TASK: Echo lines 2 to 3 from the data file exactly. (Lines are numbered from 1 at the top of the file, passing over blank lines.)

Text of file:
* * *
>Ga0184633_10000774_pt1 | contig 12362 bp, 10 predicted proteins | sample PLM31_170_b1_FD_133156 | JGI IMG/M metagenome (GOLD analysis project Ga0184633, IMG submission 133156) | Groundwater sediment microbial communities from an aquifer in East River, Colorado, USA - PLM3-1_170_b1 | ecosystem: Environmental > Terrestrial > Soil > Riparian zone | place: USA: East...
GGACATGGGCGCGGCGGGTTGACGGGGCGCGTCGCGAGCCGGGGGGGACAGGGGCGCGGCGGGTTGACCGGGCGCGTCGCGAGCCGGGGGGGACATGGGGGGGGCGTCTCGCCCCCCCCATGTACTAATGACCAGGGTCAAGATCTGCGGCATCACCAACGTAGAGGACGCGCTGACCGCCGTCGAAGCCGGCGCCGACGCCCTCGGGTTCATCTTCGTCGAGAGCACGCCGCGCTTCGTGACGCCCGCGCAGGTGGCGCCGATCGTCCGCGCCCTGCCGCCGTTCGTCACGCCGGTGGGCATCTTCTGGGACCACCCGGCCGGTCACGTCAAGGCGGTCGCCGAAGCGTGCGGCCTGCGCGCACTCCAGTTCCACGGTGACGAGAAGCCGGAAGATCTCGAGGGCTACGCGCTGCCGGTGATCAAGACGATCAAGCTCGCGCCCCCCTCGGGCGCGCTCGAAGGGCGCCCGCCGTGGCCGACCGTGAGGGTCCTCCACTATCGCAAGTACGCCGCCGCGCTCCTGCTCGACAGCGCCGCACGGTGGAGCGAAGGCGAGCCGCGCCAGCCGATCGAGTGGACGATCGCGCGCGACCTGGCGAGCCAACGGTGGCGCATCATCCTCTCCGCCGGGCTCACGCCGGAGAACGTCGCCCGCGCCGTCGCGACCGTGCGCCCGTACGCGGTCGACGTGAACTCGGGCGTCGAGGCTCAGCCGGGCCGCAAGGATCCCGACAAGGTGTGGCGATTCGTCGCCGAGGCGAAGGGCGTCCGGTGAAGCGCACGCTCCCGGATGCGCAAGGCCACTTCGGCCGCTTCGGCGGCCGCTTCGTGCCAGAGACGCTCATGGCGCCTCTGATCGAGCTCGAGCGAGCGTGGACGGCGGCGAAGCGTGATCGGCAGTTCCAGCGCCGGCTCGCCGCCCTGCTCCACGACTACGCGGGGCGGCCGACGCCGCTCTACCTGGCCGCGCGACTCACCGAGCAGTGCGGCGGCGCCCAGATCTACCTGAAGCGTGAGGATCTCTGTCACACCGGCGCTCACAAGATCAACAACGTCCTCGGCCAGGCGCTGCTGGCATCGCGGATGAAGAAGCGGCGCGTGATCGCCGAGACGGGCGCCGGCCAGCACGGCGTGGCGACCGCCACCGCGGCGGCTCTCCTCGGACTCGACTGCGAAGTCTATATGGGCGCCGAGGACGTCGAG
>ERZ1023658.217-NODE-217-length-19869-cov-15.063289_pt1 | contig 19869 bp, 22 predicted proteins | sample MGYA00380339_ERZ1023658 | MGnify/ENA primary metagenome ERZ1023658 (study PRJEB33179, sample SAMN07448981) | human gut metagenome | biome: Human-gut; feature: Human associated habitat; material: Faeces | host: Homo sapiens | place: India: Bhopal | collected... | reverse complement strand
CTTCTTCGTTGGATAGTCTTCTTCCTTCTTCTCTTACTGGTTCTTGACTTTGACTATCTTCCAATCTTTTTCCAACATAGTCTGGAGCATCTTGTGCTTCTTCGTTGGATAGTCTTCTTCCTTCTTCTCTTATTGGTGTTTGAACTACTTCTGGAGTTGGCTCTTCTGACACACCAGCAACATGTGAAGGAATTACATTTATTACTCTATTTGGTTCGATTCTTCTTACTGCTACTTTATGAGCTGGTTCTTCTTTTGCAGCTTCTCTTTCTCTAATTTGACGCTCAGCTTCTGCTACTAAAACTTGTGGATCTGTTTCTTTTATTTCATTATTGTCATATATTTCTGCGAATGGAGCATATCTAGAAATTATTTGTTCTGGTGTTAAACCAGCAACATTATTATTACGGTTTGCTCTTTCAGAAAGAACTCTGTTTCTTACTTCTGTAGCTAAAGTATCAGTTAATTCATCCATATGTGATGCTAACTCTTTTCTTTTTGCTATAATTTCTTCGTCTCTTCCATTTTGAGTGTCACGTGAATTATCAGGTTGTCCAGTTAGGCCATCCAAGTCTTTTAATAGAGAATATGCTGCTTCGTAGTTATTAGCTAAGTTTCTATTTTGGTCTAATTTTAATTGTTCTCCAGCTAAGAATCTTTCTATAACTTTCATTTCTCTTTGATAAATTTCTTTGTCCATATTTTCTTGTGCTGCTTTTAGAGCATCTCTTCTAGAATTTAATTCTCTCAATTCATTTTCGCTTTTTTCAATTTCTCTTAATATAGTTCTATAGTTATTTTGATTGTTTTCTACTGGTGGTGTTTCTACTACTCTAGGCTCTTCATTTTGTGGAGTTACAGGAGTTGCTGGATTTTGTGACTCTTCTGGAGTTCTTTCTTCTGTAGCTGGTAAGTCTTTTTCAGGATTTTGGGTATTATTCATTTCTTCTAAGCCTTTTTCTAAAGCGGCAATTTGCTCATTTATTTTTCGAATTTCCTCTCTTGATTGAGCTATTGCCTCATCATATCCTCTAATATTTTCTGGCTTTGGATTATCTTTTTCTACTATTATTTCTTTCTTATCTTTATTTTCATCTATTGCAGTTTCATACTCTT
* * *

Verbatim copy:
GGACATGGGCGCGGCGGGTTGACGGGGCGCGTCGCGAGCCGGGGGGGACAGGGGCGCGGCGGGTTGACCGGGCGCGTCGCGAGCCGGGGGGGACATGGGGGGGGCGTCTCGCCCCCCCCATGTACTAATGACCAGGGTCAAGATCTGCGGCATCACCAACGTAGAGGACGCGCTGACCGCCGTCGAAGCCGGCGCCGACGCCCTCGGGTTCATCTTCGTCGAGAGCACGCCGCGCTTCGTGACGCCCGCGCAGGTGGCGCCGATCGTCCGCGCCCTGCCGCCGTTCGTCACGCCGGTGGGCATCTTCTGGGACCACCCGGCCGGTCACGTCAAGGCGGTCGCCGAAGCGTGCGGCCTGCGCGCACTCCAGTTCCACGGTGACGAGAAGCCGGAAGATCTCGAGGGCTACGCGCTGCCGGTGATCAAGACGATCAAGCTCGCGCCCCCCTCGGGCGCGCTCGAAGGGCGCCCGCCGTGGCCGACCGTGAGGGTCCTCCACTATCGCAAGTACGCCGCCGCGCTCCTGCTCGACAGCGCCGCACGGTGGAGCGAAGGCGAGCCGCGCCAGCCGATCGAGTGGACGATCGCGCGCGACCTGGCGAGCCAACGGTGGCGCATCATCCTCTCCGCCGGGCTCACGCCGGAGAACGTCGCCCGCGCCGTCGCGACCGTGCGCCCGTACGCGGTCGACGTGAACTCGGGCGTCGAGGCTCAGCCGGGCCGCAAGGATCCCGACAAGGTGTGGCGATTCGTCGCCGAGGCGAAGGGCGTCCGGTGAAGCGCACGCTCCCGGATGCGCAAGGCCACTTCGGCCGCTTCGGCGGCCGCTTCGTGCCAGAGACGCTCATGGCGCCTCTGATCGAGCTCGAGCGAGCGTGGACGGCGGCGAAGCGTGATCGGCAGTTCCAGCGCCGGCTCGCCGCCCTGCTCCACGACTACGCGGGGCGGCCGACGCCGCTCTACCTGGCCGCGCGACTCACCGAGCAGTGCGGCGGCGCCCAGATCTACCTGAAGCGTGAGGATCTCTGTCACACCGGCGCTCACAAGATCAACAACGTCCTCGGCCAGGCGCTGCTGGCATCGCGGATGAAGAAGCGGCGCGTGATCGCCGAGACGGGCGCCGGCCAGCACGGCGTGGCGACCGCCACCGCGGCGGCTCTCCTCGGACTCGACTGCGAAGTCTATATGGGCGCCGAGGACGTCGAG
>ERZ1023658.217-NODE-217-length-19869-cov-15.063289_pt1 | contig 19869 bp, 22 predicted proteins | sample MGYA00380339_ERZ1023658 | MGnify/ENA primary metagenome ERZ1023658 (study PRJEB33179, sample SAMN07448981) | human gut metagenome | biome: Human-gut; feature: Human associated habitat; material: Faeces | host: Homo sapiens | place: India: Bhopal | collected... | reverse complement strand